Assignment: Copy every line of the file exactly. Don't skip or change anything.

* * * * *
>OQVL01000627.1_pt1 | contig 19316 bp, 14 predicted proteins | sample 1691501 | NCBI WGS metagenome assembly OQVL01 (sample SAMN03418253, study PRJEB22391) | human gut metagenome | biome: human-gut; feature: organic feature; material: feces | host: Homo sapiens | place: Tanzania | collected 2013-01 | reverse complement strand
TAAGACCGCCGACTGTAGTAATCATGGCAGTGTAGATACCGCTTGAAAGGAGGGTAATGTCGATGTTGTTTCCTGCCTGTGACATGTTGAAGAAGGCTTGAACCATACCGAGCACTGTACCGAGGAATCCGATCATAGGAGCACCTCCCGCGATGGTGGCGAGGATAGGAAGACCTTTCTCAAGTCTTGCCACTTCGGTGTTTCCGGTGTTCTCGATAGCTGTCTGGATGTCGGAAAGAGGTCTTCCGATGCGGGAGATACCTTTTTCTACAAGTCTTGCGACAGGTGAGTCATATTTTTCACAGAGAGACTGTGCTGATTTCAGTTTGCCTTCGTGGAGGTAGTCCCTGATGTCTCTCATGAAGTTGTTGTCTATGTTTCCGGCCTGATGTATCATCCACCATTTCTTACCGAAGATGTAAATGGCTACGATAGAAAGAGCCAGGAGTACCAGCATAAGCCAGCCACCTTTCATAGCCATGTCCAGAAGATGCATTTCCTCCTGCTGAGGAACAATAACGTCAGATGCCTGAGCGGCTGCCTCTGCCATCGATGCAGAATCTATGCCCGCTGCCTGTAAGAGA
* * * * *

>OQVL01000627.1_pt1 | contig 19316 bp, 14 predicted proteins | sample 1691501 | NCBI WGS metagenome assembly OQVL01 (sample SAMN03418253, study PRJEB22391) | human gut metagenome | biome: human-gut; feature: organic feature; material: feces | host: Homo sapiens | place: Tanzania | collected 2013-01 | reverse complement strand
TAAGACCGCCGACTGTAGTAATCATGGCAGTGTAGATACCGCTTGAAAGGAGGGTAATGTCGATGTTGTTTCCTGCCTGTGACATGTTGAAGAAGGCTTGAACCATACCGAGCACTGTACCGAGGAATCCGATCATAGGAGCACCTCCCGCGATGGTGGCGAGGATAGGAAGACCTTTCTCAAGTCTTGCCACTTCGGTGTTTCCGGTGTTCTCGATAGCTGTCTGGATGTCGGAAAGAGGTCTTCCGATGCGGGAGATACCTTTTTCTACAAGTCTTGCGACAGGTGAGTCATATTTTTCACAGAGAGACTGTGCTGATTTCAGTTTGCCTTCGTGGAGGTAGTCCCTGATGTCTCTCATGAAGTTGTTGTCTATGTTTCCGGCCTGATGTATCATCCACCATTTCTTACCGAAGATGTAAATGGCTACGATAGAAAGAGCCAGGAGTACCAGCATAAGCCAGCCACCTTTCATAGCCATGTCCAGAAGATGCATTTCCTCCTGCTGAGGAACAATAACGTCAGATGCCTGAGCGGCTGCCTCTGCCATCGATGCAGAATCTATGCCCGCTGCCTGTAAGAGA